Issues with compliance are typically the result of a poorly initiated or executed grant management process and puts the nonprofit at risk of losing funding.
Solution #1: Create A Grant Management Calendar
Keep track of required deadlines and milestone markers by creating a grant management calendar. This can be done for each separate grant or can be used for multiple grants at once.
Challenge #2: One Person Is Responsible For The Entire Grant Process
When nonprofit organizations are awarded grant funds, there often lacks a written policy that dictates which team members or departments will be responsible for which tasks. This is how expenses get incorrectly recorded and deadlines get missed.
Solution #2: Create A Written Grant Management And Accounting Policy
In the policy, be sure to include detailed instructions about which team members will perform which parts of the grant cycle. Having responsibilities broken down into delegated lists will eliminate confusion and increase efficiency.
Pro tip: It is not always the most cost-effective method to have one person responsible for writing the grant, tracking the grant, and reporting on the grant.
Challenge #3: Each Grant Has Spreadsheets In Multiple Locations
While receiving grant funding has many benefits for your organization, keeping track of the required accounting can be overwhelming. If you are finding that each grant awarded to your nonprofit is being tracked in more than one Excel Spreadsheet or Google Doc, it may be time to upgrade your grant management process.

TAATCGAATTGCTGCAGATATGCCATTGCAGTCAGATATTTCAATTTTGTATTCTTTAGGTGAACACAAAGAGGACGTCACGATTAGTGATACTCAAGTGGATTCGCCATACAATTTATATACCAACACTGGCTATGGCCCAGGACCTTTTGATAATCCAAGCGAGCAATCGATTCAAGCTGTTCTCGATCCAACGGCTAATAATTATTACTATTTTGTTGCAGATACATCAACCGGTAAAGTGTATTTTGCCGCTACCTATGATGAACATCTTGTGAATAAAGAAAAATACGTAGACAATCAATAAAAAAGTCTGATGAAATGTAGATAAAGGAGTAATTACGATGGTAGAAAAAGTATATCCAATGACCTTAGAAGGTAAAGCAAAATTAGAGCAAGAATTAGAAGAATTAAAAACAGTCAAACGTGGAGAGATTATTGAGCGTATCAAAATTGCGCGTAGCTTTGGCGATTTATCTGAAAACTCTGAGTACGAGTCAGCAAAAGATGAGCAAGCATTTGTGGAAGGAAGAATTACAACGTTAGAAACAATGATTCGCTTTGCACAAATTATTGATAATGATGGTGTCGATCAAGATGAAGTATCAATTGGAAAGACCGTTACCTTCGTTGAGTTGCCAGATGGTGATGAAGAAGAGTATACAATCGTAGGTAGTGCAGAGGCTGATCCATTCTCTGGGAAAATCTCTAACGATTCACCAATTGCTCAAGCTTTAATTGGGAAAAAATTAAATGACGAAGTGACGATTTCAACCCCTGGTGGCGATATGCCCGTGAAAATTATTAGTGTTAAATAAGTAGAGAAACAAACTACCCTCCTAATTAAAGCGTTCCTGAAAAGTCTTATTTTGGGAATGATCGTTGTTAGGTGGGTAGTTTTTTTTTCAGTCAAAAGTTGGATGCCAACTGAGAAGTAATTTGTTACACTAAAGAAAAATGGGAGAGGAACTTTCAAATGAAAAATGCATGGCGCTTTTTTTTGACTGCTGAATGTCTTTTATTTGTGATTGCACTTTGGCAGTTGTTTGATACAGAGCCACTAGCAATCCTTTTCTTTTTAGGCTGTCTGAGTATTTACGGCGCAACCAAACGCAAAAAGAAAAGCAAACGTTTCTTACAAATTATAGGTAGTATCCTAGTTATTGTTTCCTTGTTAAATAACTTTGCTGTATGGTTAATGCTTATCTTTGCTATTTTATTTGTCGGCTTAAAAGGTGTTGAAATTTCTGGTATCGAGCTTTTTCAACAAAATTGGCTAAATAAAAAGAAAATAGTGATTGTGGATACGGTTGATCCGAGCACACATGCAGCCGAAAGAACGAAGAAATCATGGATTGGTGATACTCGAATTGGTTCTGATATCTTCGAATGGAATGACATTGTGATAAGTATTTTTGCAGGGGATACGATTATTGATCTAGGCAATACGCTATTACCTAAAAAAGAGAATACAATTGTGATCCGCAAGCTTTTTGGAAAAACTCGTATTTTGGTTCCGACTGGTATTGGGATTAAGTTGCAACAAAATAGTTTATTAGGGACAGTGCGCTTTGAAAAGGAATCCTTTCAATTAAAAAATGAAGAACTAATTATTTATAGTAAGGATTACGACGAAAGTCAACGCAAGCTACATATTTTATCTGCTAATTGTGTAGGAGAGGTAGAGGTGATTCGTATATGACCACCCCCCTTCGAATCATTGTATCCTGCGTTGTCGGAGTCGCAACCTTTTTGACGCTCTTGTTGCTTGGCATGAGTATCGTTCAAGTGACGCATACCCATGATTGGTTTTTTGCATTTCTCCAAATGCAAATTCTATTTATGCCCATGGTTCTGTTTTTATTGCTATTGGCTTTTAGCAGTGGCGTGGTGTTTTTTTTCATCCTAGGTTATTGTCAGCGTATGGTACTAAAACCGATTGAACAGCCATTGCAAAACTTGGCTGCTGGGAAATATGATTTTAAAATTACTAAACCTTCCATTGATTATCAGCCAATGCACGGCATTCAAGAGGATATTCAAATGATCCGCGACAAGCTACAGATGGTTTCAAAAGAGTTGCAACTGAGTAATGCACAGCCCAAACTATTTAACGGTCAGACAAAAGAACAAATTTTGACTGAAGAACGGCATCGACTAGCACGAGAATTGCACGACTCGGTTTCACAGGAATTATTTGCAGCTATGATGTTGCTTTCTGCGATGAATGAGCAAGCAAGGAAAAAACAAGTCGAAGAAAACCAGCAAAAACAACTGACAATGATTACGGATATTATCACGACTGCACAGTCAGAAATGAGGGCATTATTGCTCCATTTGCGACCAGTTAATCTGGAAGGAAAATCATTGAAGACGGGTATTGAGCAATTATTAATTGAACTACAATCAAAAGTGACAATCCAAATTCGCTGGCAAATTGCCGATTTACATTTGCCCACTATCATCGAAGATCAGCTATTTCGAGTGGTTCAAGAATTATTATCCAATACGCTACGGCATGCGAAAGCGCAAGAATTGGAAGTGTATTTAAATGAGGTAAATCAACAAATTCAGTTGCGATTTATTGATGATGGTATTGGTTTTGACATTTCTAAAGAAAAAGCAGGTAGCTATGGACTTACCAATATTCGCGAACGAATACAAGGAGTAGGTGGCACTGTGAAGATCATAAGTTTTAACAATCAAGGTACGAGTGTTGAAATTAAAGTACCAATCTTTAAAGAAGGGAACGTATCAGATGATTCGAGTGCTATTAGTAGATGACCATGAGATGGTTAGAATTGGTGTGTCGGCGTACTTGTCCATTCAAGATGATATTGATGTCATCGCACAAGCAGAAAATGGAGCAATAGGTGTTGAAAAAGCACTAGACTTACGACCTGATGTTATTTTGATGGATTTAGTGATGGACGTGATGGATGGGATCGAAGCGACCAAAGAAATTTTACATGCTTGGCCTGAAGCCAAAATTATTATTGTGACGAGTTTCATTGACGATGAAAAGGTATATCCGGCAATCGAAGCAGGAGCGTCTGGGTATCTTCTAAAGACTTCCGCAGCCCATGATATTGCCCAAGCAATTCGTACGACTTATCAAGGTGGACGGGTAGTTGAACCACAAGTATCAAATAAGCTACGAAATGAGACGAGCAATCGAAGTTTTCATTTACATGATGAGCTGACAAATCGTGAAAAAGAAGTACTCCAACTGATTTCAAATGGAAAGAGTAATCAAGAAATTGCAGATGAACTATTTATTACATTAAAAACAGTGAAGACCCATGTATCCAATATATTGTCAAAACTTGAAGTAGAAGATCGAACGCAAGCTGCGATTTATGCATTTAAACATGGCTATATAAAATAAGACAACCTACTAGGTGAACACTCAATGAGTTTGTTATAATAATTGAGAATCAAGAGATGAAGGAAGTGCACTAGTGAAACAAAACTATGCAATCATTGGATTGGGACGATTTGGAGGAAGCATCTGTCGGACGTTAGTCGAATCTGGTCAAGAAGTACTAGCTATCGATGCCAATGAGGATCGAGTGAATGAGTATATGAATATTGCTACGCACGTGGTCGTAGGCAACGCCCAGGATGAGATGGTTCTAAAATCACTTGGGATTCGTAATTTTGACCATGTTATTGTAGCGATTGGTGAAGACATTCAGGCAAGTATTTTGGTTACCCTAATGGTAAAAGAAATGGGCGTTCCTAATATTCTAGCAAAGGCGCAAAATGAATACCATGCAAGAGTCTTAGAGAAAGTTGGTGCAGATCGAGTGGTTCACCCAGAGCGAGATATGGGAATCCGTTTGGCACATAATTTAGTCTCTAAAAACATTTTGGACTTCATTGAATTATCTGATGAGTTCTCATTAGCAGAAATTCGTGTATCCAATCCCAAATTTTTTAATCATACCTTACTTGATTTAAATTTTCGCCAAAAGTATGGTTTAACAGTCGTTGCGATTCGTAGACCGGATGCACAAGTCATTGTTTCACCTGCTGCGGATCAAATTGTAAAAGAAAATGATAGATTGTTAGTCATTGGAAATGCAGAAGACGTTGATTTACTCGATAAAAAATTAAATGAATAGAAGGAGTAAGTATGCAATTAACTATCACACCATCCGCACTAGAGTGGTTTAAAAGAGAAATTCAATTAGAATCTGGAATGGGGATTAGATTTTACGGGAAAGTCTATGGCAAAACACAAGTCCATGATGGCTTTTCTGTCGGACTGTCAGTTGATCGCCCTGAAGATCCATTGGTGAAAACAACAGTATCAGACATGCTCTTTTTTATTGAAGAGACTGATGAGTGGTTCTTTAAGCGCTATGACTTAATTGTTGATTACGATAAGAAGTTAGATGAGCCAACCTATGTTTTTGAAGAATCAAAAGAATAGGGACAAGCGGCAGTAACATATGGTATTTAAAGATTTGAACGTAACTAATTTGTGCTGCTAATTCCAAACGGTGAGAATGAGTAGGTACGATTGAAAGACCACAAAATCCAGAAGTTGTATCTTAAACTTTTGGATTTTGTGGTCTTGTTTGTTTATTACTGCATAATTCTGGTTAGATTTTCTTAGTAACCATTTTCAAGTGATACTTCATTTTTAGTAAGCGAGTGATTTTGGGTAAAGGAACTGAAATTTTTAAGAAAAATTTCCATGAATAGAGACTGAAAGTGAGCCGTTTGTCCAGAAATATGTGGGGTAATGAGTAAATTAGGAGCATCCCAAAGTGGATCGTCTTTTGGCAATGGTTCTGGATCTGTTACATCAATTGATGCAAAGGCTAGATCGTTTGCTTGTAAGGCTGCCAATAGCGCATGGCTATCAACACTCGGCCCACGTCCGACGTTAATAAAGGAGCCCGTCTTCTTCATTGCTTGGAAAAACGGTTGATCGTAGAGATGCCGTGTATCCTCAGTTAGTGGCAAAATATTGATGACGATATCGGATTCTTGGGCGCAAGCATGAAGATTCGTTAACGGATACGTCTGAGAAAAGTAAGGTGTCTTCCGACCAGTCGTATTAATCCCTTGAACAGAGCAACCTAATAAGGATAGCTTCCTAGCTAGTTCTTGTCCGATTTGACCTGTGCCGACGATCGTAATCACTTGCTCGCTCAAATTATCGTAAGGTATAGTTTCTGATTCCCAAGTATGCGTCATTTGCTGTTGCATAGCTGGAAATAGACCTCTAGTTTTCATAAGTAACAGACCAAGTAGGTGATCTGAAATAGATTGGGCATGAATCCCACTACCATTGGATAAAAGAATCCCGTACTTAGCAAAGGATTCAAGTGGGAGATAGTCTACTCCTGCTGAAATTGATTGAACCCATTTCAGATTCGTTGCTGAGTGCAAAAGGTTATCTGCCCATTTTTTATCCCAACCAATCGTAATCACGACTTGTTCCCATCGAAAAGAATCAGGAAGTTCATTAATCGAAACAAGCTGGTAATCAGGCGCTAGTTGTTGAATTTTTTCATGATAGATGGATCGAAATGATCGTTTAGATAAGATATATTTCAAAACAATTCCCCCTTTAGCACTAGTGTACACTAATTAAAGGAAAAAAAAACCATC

Solution #3: Implement An Automated Grant Management Solution
Consider upgrading your bookkeeping and accounting software to a solution, like Sage Intacct, that is robust enough to organize all operational and financial aspects of the organization, including grants, in one easy-to-use location.
Grant management can feel like a burden when it is not properly organized.
There is a better way.
Reach out to JFW Accounting Services today to learn how we can help your organization create better budgets, make a grant management checklist, stay compliant with funding requirements, track grant expenditures, or even upgrade your accounting software.
Jo-Anne Williams Barnes, is a Certified Public Accountant (CPA) and Chartered Global Management Accountant (CGMA) holding a Master’s of Science in Accounting (MSA) and a Master’s in Business Administration (MBA). Additionally, she holds a Bachelor of Science (BS) in Accounting from the University of Baltimore and is a seasoned accounting professional with several years of experience in the field of managing financial records for non-profits, small, medium, and large businesses. Jo-Anne is a certified Sage Intacct Accounting and Implementation Specialist, a certified QuickBooks ProAdvisor, an AICPA Not-for-Profit Certificate II holder, and Standard for Excellence Licensed Consultant. Additionally, Jo-Anne is a member of American Institute of Certified Public Accountant (AICPA), Maryland Association of Certified Public Accountants (MACPA), and Greater Washington Society of Certified Public Accountants (GWSCPA) where she continues to keep abreast on the latest industry trends and changes.